A suburban St. Louis woman who claimed she shot an intruder who followed her inside her home is now facing murder charges, with a prosecutor saying Tuesday that she set up an innocent, mentally-impaired man to kill him.

St. Charles County prosecutor Tim Lohmar said Pamela Hupp, 57, of O'Fallon, Missouri, "hatched a plot to find an innocent victim and to murder this innocent victim" as part of an effort to frame a man involved in a previous murder case in which Hupp was a key witness.

Hupp is charged with first-degree murder and armed criminal action in the Aug. 16 death of Louis Gumpenberger of St. Charles, a 33-year-old man left physically and mentally impaired from a 2005 car wreck.

Hupp was arrested at her home Tuesday, and while in custody at the O'Fallon police station stabbed herself multiple times with a ball point pen she had managed to hide, O'Fallon Police Chief Roy Joachimstaler said. She was hospitalized in stable condition. Bond was set at $2 million.

A message left with Hupp's attorney was not immediately returned.

Hupp testified in the 2013 murder trial of Russell Faria in nearby Lincoln County, Missouri. Faria was convicted of fatally stabbing his wife, but the conviction was reversed and Faria was acquitted in 2015. The case was upended partly on claims that Faria should have been able to argue in the first trial that Hupp had a motive to kill Betsy Faria after becoming beneficiary of a $150,000 life insurance policy shortly before Betsy Faria was killed.

Hupp has said she had nothing to do with Betsy Faria's death, but Joachimstaler said police believe Hupp set up the killing of Gumpenberger "to take heat off her because of that previous case."

It wasn't immediately clear if the new charges against Hupp would lead to a new investigation of Betsy Faria's death. A message left with the Lincoln County sheriff's office was not returned.

Hupp told police that soon after pulling into her driveway on Aug. 16, Gumpenberger, who she said was a stranger, jumped out of a car and demanded at knifepoint that she take him to a bank "to get Russ's money," Lohmar said. "Russ" was an apparent reference to Russell Faria and the insurance money Hupp claimed after Betsy Faria's death.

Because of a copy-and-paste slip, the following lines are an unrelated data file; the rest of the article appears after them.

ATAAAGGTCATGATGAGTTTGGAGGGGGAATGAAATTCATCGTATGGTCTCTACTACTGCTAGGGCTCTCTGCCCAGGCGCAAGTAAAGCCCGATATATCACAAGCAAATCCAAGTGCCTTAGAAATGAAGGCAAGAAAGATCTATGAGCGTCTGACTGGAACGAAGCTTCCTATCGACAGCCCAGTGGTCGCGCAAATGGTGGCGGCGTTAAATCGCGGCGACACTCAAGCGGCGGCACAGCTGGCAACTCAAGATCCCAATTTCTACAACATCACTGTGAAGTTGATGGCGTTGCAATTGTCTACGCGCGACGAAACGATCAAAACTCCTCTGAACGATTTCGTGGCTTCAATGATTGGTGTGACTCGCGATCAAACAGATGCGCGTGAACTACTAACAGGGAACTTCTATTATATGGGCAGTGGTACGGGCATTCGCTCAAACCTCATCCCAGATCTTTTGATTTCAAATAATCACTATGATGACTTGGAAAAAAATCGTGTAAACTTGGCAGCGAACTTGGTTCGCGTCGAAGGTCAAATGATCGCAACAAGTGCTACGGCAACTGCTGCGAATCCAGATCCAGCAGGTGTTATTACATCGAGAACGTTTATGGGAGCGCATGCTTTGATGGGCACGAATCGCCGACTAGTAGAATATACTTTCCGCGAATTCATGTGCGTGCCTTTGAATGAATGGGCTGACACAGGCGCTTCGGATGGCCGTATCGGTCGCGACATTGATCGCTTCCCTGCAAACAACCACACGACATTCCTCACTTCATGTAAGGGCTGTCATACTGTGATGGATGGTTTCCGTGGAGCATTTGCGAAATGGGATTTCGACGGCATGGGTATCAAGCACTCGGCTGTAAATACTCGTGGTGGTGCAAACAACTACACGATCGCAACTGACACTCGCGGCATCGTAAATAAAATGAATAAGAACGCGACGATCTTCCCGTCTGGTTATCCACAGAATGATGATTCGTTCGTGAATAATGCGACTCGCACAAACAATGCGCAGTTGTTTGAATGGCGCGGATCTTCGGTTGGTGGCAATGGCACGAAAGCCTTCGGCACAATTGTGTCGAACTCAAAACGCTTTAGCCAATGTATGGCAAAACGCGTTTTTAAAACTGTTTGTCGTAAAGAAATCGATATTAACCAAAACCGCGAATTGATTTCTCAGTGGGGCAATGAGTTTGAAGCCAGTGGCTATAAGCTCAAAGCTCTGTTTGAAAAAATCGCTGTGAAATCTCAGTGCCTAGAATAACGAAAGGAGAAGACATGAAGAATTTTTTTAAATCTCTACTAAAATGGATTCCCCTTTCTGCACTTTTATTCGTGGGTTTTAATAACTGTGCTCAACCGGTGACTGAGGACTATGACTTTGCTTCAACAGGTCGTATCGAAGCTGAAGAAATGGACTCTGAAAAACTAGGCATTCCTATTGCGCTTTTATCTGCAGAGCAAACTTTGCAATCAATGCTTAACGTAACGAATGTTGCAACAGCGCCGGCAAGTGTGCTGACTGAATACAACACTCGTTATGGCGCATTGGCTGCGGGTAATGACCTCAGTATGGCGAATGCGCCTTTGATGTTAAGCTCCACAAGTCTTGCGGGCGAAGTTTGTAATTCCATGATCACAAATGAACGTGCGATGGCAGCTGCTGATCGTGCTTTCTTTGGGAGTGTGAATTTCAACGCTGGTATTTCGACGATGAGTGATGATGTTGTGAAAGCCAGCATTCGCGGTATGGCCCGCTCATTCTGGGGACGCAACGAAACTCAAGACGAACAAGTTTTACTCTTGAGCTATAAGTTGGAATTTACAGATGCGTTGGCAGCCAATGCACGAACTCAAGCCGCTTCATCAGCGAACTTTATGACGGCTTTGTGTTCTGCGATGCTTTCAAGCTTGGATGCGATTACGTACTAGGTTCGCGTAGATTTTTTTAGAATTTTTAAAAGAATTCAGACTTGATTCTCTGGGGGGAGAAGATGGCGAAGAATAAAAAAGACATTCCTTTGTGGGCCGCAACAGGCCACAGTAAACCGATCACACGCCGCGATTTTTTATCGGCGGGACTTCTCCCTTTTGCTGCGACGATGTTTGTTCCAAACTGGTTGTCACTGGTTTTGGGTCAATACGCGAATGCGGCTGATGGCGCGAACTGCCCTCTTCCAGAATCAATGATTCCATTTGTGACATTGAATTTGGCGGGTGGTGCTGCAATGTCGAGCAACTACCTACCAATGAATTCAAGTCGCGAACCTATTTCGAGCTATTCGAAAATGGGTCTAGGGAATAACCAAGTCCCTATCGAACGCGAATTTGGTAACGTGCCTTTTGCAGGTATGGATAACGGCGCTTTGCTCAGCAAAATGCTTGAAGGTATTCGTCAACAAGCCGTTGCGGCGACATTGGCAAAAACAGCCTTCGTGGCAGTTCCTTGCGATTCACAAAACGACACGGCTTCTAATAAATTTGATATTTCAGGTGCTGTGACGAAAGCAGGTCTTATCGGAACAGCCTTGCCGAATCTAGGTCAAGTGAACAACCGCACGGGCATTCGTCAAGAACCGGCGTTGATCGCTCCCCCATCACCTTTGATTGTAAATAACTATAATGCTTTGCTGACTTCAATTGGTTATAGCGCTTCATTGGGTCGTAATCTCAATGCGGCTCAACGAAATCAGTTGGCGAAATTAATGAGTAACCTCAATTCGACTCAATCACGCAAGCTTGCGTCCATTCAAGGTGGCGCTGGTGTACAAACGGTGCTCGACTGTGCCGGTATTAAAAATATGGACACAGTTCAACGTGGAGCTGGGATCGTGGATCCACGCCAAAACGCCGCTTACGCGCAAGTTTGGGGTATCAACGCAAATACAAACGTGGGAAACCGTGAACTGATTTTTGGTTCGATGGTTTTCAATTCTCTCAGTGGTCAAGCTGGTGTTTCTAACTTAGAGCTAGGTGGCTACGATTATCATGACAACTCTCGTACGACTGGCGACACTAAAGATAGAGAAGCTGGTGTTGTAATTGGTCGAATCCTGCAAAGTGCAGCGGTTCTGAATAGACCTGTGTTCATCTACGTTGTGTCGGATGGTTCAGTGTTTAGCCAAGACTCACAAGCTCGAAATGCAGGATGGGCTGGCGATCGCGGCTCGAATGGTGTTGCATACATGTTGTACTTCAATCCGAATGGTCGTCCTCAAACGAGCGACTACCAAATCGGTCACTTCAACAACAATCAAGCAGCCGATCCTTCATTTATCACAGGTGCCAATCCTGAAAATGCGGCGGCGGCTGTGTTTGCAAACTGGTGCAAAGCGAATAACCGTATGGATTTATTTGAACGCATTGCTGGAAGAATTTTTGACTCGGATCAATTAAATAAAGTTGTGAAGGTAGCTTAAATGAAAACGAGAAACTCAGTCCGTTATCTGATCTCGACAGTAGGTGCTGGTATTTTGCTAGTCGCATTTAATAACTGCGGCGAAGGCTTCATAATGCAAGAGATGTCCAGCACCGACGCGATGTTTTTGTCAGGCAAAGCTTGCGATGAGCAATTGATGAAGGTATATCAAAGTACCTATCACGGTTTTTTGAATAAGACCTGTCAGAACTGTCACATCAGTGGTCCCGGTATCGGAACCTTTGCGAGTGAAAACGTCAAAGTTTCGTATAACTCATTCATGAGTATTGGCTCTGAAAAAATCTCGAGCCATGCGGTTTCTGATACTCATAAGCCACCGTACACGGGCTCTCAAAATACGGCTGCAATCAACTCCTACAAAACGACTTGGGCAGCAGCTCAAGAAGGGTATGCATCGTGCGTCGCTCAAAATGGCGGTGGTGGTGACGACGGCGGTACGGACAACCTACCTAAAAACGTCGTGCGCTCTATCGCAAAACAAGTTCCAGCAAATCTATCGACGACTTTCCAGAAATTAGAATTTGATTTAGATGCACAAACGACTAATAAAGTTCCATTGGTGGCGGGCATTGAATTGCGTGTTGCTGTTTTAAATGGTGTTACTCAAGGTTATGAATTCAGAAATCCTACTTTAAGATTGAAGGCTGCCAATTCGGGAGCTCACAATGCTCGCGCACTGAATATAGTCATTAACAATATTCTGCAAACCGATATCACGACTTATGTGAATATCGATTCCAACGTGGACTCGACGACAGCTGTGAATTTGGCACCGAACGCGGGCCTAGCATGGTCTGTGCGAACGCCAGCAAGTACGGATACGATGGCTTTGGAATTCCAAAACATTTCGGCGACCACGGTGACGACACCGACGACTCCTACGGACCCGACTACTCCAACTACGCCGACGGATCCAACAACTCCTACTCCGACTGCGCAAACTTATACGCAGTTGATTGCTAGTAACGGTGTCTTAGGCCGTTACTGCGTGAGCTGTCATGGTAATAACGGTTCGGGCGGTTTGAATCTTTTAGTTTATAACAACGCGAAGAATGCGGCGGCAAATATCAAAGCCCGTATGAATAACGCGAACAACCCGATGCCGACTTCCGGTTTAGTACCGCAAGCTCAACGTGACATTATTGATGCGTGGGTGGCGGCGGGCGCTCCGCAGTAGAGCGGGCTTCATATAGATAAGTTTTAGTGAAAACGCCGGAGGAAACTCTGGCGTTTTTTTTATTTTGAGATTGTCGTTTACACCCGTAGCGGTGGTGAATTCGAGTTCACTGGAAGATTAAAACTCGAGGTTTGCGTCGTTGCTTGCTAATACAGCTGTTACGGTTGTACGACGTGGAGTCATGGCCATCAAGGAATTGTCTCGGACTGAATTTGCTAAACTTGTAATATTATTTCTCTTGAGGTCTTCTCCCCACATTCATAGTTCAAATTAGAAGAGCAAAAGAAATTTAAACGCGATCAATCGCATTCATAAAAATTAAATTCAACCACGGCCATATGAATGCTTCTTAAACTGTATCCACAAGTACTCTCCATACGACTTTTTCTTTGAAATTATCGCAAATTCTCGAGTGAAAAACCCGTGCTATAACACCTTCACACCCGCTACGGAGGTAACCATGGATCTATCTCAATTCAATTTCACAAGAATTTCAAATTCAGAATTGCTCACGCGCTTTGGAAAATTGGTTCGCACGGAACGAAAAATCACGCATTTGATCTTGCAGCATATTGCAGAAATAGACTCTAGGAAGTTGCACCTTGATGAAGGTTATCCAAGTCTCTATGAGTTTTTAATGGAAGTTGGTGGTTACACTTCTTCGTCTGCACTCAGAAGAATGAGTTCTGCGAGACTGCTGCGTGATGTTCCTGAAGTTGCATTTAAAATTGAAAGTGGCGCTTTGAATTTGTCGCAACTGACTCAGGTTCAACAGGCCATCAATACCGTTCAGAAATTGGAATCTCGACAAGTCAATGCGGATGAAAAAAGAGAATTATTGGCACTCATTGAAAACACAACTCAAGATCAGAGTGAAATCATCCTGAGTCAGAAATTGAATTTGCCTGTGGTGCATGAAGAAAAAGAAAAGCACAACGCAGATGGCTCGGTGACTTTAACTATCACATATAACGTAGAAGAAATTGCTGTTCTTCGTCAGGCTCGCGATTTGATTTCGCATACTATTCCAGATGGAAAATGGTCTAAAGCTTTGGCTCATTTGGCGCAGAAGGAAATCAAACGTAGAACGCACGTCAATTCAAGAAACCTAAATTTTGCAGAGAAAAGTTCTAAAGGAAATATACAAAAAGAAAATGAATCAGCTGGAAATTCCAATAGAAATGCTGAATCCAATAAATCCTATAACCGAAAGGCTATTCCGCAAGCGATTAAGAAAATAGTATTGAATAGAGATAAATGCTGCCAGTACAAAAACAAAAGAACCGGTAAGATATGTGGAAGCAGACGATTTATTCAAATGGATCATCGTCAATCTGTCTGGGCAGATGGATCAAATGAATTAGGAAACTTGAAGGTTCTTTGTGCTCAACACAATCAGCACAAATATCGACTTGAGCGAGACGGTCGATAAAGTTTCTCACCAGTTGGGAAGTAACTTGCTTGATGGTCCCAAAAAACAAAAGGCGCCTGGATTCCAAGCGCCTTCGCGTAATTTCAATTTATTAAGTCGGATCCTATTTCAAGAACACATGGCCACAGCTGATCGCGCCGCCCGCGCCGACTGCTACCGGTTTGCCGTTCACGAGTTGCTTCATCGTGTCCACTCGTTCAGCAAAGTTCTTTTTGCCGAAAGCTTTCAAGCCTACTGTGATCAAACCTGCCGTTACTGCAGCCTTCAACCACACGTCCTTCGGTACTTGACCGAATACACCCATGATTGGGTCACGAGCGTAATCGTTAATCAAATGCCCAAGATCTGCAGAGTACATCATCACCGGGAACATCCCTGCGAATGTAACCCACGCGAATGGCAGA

Lohmar said Hupp claimed she knocked the knife out of Gumpenberger's hand and ran inside. He followed her, she said. She went into a bedroom and got a gun, fatally shooting Gumpenberger.

But Lohmar said that six days before the killing, a woman reported that a white female in an SUV approached her claiming to be a producer for the TV show "Dateline" and tried to recruit her to record a scripted sound bite about 911 calls, promising to pay her $1,000. The woman initially agreed but backed out when the woman couldn't produce any credentials. Surveillance footage from a camera on the woman's home captured the SUV's license plates, which matched Hupp's, Lohmar said.

"Our theory is she was vetting a potential victim," Lohmar said.

Meanwhile, GPS from Hupp's cellphone showed that she was at Gumpenberger's apartment, 13 miles from her home, less than an hour before their confrontation on her driveway, Lohmar said. She was there for about four minutes, but authorities don't know what transpired during that time, Lohmar said.

"She was very calculated looking for someone who fit a particular profile," Lohmar said. "This victim fit that profile, someone not very sophisticated, someone easily swayed by a large amount of cash."

Gumpenberger had no cellphone or ID at the time of his death. Police found $900 in plastic bags in his pocket, along with a note that appeared to be instructions to kidnap Hupp and collect "Russ's" money, Lohmar said. But authorities believe the money and note were planted.